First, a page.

Able Bodied Seaman
What’s it like working as a Able-bodied seaman?
As a member of the deck crew, an Able-bodied Seaman (AB) has a varied role on board a ship, which is often physically demanding, and by its nature, all-weather.
Able Seamen, as with any seafaring role, have to balance their family and work lives as they can be at sea for long periods of time. The flipside of those prolonged stretches at sea is lengthy leave periods, which makes seafaring a unique sector to work in.
What kind of work can I do?
The AB’s duties include standing watch, where the AB will steer the ship according to the Deck Officer’s instructions and generally assist the mate on watch, performing routine maintenance and docking duties, and any other tasks that Deck Officers request. ABs may also carry out deck and accommodation patrols, and maintenance on lifeboats, rescue boats, life-rafts, and emergency and damage control gear.
Senior ABs could take on a further role akin to a foreman, directly supervising maintenance operations and allocating tasks.
Where can I work?
ABs can find work through a number of channels, including directly with shipping lines, through third party employment agencies, or specialist ship rating agencies. Positions are readily available on a range of ships, including bulk carriers, container-ships, cruise ships, and tankers.
Seagoing experience is also valued in onshore industries, such as the ports industry, giving a career path both onshore and offshore for experienced ABs. Significant sea time is also an advantage in a number of support roles, including ship operations, safety and marine assistants.
A rise in international shipping trade, and the consequent growing need for ships to transport cargoes, opens up a world of opportunities for ABs.
What happens if I join as an Able Bodied Seaman and then decide I want to be an Officer?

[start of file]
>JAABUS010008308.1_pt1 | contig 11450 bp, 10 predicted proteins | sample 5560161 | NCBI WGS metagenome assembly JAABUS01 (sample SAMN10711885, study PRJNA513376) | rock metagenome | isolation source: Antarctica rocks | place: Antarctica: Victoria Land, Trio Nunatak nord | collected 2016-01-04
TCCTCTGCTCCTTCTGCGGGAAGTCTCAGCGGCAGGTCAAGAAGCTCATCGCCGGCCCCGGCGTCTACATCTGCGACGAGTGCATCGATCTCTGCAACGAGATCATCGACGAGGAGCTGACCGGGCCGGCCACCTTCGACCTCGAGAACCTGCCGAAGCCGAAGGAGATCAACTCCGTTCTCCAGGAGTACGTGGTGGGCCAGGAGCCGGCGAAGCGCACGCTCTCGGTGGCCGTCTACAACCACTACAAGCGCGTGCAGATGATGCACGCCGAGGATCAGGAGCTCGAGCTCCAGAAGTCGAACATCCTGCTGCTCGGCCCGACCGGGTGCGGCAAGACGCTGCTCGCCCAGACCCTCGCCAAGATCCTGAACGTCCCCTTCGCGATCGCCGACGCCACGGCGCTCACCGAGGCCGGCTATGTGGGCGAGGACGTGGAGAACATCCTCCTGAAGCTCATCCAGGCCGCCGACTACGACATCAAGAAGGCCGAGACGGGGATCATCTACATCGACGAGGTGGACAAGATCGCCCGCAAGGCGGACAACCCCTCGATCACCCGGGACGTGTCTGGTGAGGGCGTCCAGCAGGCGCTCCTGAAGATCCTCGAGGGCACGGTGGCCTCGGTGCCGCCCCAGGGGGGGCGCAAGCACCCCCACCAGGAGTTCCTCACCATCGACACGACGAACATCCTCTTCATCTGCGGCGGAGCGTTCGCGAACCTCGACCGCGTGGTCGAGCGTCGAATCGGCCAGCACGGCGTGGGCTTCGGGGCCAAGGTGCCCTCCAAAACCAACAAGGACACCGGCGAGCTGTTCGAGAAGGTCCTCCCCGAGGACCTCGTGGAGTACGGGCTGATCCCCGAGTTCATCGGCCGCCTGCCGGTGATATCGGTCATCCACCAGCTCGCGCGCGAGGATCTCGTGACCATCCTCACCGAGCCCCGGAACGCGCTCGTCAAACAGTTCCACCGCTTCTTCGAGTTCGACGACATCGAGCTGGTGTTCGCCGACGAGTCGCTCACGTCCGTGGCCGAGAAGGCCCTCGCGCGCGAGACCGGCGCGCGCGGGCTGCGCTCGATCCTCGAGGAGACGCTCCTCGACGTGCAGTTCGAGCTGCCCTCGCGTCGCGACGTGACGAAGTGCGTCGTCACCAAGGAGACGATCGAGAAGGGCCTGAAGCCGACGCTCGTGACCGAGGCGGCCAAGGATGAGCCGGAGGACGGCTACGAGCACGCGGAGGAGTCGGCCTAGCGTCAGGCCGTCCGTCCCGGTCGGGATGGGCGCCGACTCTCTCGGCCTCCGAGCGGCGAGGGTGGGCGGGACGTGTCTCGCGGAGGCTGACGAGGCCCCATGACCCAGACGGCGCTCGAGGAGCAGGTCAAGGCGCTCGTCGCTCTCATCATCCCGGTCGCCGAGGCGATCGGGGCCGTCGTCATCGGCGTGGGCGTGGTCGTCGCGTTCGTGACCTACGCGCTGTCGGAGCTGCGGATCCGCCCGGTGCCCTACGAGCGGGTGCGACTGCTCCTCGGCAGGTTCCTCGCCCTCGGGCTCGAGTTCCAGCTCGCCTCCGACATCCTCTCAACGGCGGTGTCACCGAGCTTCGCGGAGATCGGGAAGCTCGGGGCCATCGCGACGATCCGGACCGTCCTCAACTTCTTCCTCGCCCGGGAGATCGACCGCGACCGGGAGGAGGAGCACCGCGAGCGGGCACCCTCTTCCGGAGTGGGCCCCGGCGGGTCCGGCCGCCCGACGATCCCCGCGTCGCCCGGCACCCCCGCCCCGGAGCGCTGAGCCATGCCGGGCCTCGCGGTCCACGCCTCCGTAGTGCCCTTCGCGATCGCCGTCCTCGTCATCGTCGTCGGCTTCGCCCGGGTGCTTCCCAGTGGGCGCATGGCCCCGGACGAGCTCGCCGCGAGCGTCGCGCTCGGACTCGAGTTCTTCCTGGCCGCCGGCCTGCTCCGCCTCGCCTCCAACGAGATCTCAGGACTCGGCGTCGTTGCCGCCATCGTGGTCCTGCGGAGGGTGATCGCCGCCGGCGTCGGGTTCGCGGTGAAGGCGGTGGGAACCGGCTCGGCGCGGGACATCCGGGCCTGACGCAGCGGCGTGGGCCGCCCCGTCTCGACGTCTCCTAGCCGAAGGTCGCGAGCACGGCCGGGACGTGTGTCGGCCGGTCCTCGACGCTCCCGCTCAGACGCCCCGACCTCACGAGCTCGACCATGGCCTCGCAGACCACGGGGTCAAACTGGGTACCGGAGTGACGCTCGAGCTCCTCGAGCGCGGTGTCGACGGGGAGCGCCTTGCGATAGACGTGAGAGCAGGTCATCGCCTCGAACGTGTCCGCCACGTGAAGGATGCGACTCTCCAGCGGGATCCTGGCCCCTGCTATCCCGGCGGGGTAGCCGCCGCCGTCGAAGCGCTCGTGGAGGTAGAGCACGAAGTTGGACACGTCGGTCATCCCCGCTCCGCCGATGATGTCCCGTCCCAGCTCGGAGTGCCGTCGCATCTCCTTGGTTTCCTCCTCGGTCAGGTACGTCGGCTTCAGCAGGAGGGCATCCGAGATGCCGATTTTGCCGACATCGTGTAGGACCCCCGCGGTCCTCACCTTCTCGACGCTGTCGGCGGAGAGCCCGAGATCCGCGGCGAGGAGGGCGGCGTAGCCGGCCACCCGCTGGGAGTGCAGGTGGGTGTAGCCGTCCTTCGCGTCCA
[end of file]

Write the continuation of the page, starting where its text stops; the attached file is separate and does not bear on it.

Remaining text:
Provided you show the right aptitude, it should be possible to study for the necessary qualifications and achieve Officer status
Is it difficult to make the step from an Able Bodied Seaman and qualify as an Officer?
There are countless examples where Able Bodied Seamen have succeeded in gaining officer qualifications and it is something that is greatly encouraged by the Unions, the companies and the colleges.
And although you may not have the academic qualifications necessary for immediate entry as an Officer, there are Distance Learning Programs and college courses that can help to bridge the gap.
Meet Haley Brady from San Pedro, California. Haley earned her AB Limited and QMED credentials at Job Corps’s Seamanship Program in Astoria, Oregon. Job Corp’s Seamanship Program is a free education, lasting 18-24 months. Students gain skills in steering vessels and operating navigational instruments, maintaining and repairing engines, survival techniques, and responding to emergency situations.
Growing up in San Pedro in a family of longshoremen, Haley was drawn to one day work on the water. She is the first person in her family to have a career offshore, something she is very proud of. For the past two years since completing the program in Astoria, Haley has worked on tugboats in Alaska, transporting mostly petroleum products along the coast.
As Haley gains experience, she is inspired to take on more responsibilities. She started out as a deckhand, and recently, was promote to AB Seaman. Haley also earned her Tankerman Person-In-Charge credential. To achieve this, Haley assisted 9 discharges and loads of petroleum products.
Life on tugboats is both challenging and exciting. Haley has a great appreciation for her job and the people she works with. “I learn something new every single day. I work with amazing people day-in and day-out. I am blessed to make a good, honest living for myself at just 22 years old.”
Haley believes that nearly anyone can find a worthwhile career at sea. She recommends anyone thinking about a career on the water to give it a try. Through her own career, she hopes to “inspire young women and men to always strive for their goals.” She adds, “even if you have a troubled past, work hard, be humble, and treat people kindly.”
While Haley enjoys working as an AB Seaman, she looks forward to more opportunities to study seamanship and upgrade her AB credential to a mate’s license one day. Here at Women Offshore, we are excited to see where Haley takes her career next and anticipate the day when she is a tugboat captain!
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